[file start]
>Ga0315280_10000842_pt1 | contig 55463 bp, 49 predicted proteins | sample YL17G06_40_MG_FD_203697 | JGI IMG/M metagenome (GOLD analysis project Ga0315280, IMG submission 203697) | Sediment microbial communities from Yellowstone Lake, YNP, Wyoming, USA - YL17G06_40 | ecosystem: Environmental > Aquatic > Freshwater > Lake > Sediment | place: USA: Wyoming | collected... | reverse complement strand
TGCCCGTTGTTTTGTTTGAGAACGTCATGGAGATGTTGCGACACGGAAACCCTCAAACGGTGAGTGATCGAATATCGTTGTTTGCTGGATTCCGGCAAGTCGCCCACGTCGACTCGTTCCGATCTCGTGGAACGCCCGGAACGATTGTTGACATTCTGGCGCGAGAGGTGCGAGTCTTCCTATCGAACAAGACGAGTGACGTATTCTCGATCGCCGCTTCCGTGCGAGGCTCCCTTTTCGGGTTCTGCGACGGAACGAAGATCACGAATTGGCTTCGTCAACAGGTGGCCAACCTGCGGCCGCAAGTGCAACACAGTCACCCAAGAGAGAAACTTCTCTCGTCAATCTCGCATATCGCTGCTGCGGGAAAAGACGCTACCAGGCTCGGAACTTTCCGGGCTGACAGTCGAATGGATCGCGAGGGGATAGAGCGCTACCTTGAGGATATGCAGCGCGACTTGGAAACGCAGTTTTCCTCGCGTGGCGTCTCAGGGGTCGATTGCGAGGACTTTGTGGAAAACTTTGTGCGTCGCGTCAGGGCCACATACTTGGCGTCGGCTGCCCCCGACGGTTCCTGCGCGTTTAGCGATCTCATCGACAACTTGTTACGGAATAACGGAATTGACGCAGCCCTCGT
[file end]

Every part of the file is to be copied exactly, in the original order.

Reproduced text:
>Ga0315280_10000842_pt1 | contig 55463 bp, 49 predicted proteins | sample YL17G06_40_MG_FD_203697 | JGI IMG/M metagenome (GOLD analysis project Ga0315280, IMG submission 203697) | Sediment microbial communities from Yellowstone Lake, YNP, Wyoming, USA - YL17G06_40 | ecosystem: Environmental > Aquatic > Freshwater > Lake > Sediment | place: USA: Wyoming | collected... | reverse complement strand
TGCCCGTTGTTTTGTTTGAGAACGTCATGGAGATGTTGCGACACGGAAACCCTCAAACGGTGAGTGATCGAATATCGTTGTTTGCTGGATTCCGGCAAGTCGCCCACGTCGACTCGTTCCGATCTCGTGGAACGCCCGGAACGATTGTTGACATTCTGGCGCGAGAGGTGCGAGTCTTCCTATCGAACAAGACGAGTGACGTATTCTCGATCGCCGCTTCCGTGCGAGGCTCCCTTTTCGGGTTCTGCGACGGAACGAAGATCACGAATTGGCTTCGTCAACAGGTGGCCAACCTGCGGCCGCAAGTGCAACACAGTCACCCAAGAGAGAAACTTCTCTCGTCAATCTCGCATATCGCTGCTGCGGGAAAAGACGCTACCAGGCTCGGAACTTTCCGGGCTGACAGTCGAATGGATCGCGAGGGGATAGAGCGCTACCTTGAGGATATGCAGCGCGACTTGGAAACGCAGTTTTCCTCGCGTGGCGTCTCAGGGGTCGATTGCGAGGACTTTGTGGAAAACTTTGTGCGTCGCGTCAGGGCCACATACTTGGCGTCGGCTGCCCCCGACGGTTCCTGCGCGTTTAGCGATCTCATCGACAACTTGTTACGGAATAACGGAATTGACGCAGCCCTCGT